Book Review: From the Ashes

Reviewed by Mike Bulthuis

“Things happen in life that tear us apart, that make us into something capable of hurting other people. That’s all any of the darkness really is – just love gone bad. We’re just broken-hearted people hurt by life.”

Such was the insight shared by one of Jesse Thistle’s prisonmates, a powerful reminder to us as readers, of our shared—and interconnected—humanness. And a crushing acknowledgement of the missed and misplaced love Thistle had experienced over too many years. Thistle had been hurt by life.

In From the Ashes, Thistle recounts his story as a Cree-Metis man, from his first few years in Saskatchewan to Ontario, where he now resides. It’s a story of hope, but also abandonment, trauma, and addiction—and the painful internalization of a shame projected onto him by others. He seeks out ways to recreate the missed presence of his mother’s touch and longs for word of his dad’s whereabouts. He tries to exercise control and self-determination where he can, as destructive as it may be.

Too often, we see failed systems: crisis supports unavailable through his job because of wait periods, the collection of over $3,000 in various fines, or the challenge of leaving hospital— still with a serious leg infection—without a place to go. He writes, “that was supposed to be the plan: get arrested and go to jail, so I’d get taken care of, so my foot could be fixed, and so my life would be saved.”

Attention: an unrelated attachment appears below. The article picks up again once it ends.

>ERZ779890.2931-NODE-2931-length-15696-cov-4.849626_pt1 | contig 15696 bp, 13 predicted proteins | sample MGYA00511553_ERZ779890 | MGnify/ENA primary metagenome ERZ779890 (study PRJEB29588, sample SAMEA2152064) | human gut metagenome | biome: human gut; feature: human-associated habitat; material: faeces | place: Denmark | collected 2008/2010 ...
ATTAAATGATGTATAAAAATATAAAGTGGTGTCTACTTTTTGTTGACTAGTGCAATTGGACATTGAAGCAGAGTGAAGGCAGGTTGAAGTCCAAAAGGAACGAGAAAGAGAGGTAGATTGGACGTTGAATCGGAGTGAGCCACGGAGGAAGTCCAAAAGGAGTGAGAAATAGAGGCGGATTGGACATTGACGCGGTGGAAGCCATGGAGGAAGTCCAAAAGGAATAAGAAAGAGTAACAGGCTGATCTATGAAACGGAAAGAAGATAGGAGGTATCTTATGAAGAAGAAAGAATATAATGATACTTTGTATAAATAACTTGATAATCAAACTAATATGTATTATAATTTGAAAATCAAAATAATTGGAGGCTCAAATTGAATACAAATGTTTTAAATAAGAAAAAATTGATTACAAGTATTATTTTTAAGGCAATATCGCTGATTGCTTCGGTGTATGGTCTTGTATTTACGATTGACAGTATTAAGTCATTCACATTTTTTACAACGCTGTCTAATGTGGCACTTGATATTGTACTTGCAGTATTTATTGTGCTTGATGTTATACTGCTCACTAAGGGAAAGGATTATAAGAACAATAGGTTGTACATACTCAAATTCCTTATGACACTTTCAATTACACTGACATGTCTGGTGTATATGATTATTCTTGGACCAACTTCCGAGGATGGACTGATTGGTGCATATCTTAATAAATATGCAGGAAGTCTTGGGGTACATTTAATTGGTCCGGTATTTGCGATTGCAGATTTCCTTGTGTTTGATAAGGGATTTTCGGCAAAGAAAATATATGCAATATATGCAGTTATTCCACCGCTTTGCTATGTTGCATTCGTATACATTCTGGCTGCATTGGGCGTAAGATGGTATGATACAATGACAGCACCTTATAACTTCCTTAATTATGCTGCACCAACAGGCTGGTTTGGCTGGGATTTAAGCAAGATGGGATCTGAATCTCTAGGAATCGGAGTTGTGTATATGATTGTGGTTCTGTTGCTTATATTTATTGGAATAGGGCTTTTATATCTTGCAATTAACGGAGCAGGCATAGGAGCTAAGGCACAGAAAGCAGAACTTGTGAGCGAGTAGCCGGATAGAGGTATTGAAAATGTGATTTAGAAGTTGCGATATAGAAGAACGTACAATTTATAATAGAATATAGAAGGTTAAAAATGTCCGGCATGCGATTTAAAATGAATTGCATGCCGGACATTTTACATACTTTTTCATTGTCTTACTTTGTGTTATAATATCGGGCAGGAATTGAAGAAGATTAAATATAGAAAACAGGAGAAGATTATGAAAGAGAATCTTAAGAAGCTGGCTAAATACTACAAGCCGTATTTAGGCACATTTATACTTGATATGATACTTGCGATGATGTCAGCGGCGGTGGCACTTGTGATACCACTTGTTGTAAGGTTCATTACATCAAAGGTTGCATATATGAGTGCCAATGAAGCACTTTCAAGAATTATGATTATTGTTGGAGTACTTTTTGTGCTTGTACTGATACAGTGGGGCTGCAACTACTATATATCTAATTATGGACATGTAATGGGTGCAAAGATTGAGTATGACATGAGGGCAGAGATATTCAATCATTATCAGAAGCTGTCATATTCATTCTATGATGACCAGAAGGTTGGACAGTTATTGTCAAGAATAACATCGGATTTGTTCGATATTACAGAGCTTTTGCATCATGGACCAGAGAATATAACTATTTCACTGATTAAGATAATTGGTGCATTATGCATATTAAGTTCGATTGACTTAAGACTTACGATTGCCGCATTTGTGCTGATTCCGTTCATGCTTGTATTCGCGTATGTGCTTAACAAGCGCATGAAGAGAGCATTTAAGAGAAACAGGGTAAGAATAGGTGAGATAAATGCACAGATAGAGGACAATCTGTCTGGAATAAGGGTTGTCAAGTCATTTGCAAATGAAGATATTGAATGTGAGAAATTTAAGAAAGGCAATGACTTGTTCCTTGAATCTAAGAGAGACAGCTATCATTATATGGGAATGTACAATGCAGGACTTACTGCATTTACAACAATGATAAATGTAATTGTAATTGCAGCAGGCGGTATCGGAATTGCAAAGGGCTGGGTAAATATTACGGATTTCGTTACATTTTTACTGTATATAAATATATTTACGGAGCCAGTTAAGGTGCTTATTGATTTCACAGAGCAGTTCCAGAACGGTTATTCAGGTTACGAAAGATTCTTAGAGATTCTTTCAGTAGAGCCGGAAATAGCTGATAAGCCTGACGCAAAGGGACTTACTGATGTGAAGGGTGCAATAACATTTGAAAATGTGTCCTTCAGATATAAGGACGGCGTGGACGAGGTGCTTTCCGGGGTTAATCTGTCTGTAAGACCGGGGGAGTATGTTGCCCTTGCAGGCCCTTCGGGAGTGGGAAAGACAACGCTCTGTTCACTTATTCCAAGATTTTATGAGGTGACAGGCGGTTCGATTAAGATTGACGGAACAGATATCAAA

Ultimately, Thistle’s journey shifts. His determined spirit, his desire to make right, a promise he makes to his dying grandmother, a supportive and loving partner, and an invitation to reconnect to his Cree-Metis past—each come together to carry him forward. Upon visiting the remains of his maternal grandparents’ home in Saskatchewan, Thistle writes, “I remembered them; I remembered who I was.”

Not all stories shift in this direction, but From the Ashes helps us understand the work needed—both systemic and within each of us—to break the patterns of homelessness, discrimination and addictions—and to light the darkness of love gone bad.

From the Ashes: My Story of Being Métis, Homeless, and Finding My Way

By Jesse Thistle
Simon & Schuster, 2019

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